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@theMarket: ECB Between a Rock and a Hard Place

By Bill Schmick
iBerkshires Columnist
All eyes are on the European Central Bank. The financial risk in Europe has escalated to a point where investors see no way out unless the ECB comes to the rescue. The problem is that the bank's charter makes that difficult.

Back in the day when the ECB was first established, its member countries insisted that its role would be confined to controlling inflation through monetary policy. Unlike the U.S. Federal Reserve, there was no directive to manage unemployment in their guidelines. This is important because in this country managing unemployment allows our Fed to goose the economy (by printing money) despite the risk of future inflation to reduce the jobless rate.

The Fed's quantitative easing programs was all about buying U.S. Treasury bonds, reducing interest rates and therefore jumpstarting the economy. Some think it was a useless effort while others argue that without it our country would be mired in a multi-year recession with far higher unemployment.

In Europe "too big to fail" is not about the banks as it was in America. It is about a growing list of countries whose government bonds are plummeting in price as their interest rates rise. If allowed to continue, it will pitch many of the southern tier nations into a recession or worse. In some cases, such as Greece, we are talking bankruptcy. Although that would be negative, Europe could survive it. If the same thing happens to Italy or Spain, it would take down the entire European Community and destroy the Euro.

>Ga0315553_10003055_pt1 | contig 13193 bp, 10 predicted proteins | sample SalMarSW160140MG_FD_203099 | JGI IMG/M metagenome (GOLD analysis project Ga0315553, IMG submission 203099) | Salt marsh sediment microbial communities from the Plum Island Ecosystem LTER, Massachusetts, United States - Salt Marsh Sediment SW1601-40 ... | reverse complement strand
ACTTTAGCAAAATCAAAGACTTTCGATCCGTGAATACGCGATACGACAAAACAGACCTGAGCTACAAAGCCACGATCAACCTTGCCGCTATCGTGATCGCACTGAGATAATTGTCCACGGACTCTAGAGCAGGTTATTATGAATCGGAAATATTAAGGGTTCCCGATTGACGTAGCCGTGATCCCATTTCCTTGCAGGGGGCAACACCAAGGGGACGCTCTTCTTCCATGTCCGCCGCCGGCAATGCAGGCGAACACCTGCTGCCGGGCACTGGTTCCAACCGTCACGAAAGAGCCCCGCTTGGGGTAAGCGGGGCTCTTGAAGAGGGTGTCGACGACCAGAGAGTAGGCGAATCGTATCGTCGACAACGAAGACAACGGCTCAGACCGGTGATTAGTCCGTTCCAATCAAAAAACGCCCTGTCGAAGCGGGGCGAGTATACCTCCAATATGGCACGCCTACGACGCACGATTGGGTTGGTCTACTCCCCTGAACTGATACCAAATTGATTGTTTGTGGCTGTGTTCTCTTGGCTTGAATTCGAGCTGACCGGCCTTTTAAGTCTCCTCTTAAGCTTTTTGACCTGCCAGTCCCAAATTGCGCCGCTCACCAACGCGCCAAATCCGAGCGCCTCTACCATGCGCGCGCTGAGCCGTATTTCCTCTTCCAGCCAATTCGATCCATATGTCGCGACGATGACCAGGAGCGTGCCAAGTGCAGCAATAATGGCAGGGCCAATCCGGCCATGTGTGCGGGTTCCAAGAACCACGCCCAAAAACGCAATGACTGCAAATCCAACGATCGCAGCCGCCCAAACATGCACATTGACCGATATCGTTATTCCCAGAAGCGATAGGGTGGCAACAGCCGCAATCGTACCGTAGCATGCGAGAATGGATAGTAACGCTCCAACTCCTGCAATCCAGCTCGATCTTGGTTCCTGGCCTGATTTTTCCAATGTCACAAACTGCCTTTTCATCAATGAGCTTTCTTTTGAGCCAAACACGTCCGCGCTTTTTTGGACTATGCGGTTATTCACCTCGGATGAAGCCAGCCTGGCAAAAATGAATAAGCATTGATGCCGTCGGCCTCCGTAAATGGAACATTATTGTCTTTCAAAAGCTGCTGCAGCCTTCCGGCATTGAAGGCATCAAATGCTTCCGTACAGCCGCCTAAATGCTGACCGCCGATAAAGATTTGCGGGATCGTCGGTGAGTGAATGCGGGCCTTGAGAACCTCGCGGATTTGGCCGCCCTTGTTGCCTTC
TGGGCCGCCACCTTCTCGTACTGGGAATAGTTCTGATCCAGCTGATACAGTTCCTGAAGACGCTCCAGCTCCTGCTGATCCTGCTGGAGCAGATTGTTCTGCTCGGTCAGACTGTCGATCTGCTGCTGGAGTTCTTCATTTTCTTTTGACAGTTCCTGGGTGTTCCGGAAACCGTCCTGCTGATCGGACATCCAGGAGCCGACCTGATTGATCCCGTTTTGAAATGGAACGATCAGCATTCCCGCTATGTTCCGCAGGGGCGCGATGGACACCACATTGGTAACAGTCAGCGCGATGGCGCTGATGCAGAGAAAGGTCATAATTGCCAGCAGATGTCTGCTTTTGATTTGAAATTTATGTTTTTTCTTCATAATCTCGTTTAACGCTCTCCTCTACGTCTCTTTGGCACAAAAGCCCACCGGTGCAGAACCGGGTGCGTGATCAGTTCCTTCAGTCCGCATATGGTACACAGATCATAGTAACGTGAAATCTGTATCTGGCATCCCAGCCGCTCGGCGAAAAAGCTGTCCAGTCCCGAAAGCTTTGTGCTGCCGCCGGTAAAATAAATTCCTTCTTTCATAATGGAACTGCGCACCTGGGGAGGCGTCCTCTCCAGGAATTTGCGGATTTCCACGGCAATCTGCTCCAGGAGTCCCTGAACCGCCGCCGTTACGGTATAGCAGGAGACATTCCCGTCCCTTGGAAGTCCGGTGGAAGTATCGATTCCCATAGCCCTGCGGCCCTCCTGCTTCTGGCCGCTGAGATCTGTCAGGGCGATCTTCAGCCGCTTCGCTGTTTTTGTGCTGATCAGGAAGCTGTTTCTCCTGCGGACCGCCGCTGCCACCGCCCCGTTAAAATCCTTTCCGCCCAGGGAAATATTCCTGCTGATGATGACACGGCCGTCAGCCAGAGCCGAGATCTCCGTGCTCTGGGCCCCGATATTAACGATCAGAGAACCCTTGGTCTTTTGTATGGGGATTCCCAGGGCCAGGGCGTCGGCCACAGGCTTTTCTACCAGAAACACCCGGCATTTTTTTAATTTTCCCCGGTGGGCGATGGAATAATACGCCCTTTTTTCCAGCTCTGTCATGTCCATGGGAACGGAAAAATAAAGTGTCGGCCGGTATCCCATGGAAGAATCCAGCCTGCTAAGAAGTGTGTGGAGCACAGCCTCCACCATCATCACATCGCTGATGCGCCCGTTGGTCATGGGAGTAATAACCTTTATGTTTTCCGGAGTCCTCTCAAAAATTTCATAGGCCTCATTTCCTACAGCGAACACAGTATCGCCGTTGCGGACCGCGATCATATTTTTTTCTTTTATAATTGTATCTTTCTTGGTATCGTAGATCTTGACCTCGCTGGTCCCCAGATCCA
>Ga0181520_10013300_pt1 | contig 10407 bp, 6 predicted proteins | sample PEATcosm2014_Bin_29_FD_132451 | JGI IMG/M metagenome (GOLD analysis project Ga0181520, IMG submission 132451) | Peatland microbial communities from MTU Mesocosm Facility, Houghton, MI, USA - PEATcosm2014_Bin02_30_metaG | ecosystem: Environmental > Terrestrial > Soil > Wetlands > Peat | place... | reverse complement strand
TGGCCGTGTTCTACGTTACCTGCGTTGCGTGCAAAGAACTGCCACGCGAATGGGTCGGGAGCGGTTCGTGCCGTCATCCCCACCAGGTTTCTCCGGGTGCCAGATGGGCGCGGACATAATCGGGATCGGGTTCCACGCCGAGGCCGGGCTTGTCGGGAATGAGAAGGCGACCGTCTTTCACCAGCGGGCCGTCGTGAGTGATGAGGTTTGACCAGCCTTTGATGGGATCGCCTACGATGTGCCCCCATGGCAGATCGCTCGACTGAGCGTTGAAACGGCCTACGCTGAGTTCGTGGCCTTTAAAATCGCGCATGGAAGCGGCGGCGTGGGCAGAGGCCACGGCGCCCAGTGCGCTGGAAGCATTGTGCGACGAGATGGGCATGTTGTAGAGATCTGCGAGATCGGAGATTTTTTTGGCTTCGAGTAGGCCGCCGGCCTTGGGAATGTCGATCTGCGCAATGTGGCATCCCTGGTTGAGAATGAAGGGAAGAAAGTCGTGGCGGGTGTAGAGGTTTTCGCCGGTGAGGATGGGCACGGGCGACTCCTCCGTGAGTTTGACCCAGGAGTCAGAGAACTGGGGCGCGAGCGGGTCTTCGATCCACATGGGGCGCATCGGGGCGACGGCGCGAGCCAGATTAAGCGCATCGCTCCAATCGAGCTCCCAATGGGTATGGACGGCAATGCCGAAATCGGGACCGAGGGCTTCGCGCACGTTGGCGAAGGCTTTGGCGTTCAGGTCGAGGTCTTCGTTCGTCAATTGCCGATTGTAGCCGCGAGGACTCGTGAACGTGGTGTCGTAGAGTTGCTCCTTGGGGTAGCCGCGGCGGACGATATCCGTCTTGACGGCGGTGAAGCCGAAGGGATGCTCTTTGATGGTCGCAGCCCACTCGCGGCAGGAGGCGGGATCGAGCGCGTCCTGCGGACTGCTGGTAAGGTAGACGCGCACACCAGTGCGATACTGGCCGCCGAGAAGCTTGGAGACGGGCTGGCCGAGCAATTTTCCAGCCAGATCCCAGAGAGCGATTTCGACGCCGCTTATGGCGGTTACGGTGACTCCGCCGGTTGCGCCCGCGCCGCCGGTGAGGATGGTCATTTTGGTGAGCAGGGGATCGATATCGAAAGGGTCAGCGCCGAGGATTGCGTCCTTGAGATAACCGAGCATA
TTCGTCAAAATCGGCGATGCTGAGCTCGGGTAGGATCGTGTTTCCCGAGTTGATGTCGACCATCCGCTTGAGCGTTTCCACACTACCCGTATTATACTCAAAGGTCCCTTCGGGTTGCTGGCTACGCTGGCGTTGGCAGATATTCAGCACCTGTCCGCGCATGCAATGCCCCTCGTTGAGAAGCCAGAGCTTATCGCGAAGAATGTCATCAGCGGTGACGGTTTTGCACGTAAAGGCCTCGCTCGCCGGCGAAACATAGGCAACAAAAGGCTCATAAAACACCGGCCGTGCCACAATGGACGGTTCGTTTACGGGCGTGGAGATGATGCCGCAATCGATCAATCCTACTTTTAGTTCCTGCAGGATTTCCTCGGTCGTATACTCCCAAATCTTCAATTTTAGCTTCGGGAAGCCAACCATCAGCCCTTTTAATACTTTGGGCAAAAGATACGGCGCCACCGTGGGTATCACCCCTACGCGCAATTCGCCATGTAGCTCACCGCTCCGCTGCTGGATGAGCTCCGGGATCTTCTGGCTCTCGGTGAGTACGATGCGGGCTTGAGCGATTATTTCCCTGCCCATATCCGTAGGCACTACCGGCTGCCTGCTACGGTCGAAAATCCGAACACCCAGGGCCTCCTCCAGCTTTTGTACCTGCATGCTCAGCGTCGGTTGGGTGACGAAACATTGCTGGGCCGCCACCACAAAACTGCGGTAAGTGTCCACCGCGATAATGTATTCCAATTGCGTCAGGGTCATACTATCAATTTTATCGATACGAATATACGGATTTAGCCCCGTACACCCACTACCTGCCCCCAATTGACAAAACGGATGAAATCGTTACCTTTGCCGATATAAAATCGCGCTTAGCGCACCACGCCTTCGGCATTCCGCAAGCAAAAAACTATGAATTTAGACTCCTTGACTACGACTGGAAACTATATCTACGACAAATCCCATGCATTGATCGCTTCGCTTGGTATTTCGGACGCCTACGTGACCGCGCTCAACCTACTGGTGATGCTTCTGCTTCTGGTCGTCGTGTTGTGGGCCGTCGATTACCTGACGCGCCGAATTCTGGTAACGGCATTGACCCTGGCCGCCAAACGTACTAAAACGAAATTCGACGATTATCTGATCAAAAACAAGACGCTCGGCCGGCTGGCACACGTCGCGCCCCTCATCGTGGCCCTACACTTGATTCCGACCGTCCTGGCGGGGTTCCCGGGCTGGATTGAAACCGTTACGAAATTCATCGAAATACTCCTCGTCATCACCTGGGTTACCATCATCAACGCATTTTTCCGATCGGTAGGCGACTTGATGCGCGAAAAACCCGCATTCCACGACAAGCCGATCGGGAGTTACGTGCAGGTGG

Although the EU has attempted to head off the contagion, they have done too little, too late. The amount of money that would be needed to calm investors' fears of a European meltdown at this point is not available outside of the ECB.

All week, markets have been hoping against hope that the ECB may find a way to save Europe without violating their charter. There is talk that maybe the ECB could lend money to the International Monetary Fund, which in turn could buy Euro debt. Although that would be technically legal, I doubt that Germany would go for it.

Germany is the major stumbling bloc in resolving the ECB's dilemma. It is diametrically opposed to allowing the ECB to bail out Germany's neighbors. After its own hyper-inflation experience during the Weimar Republic, Germans have a horrific aversion to anything that might trigger inflation.

They believe that by bailing out Italy and Spain, or even the PIGS, via an ECB quantitative easing program it would open the door to inflation throughout the EU. Germany also believes that it would nullify any incentive now or in the future for these spend thrift nations to mend their ways.

If nations feel that the ECB will bail them out regardless of their economic policies, argue the Germans, what incentives do they have to change? The Germans fear that the ECB could become a political football with Southern tier nations continuously issuing more and more debt to maintain their lifestyles while the ECB prints money to buy them up.

The Germans have a point. But at the same time, if nothing changes soon, the Euro will be kaput, (something the Germans would hate to see) since their economy has benefited mightily from its inclusion in the EU.

Until there is some clarity on this issue, expect the markets to continue to swoon one week and celebrate the next. We are getting dangerously close to the recent bottom on the S&P 500 trading range, around 1,200. If it breaks there, we could see further declines. I'm betting we hold. There is an increasing stream of good economic data coming out of the U.S. that investors are ignoring. I think that is a mistake.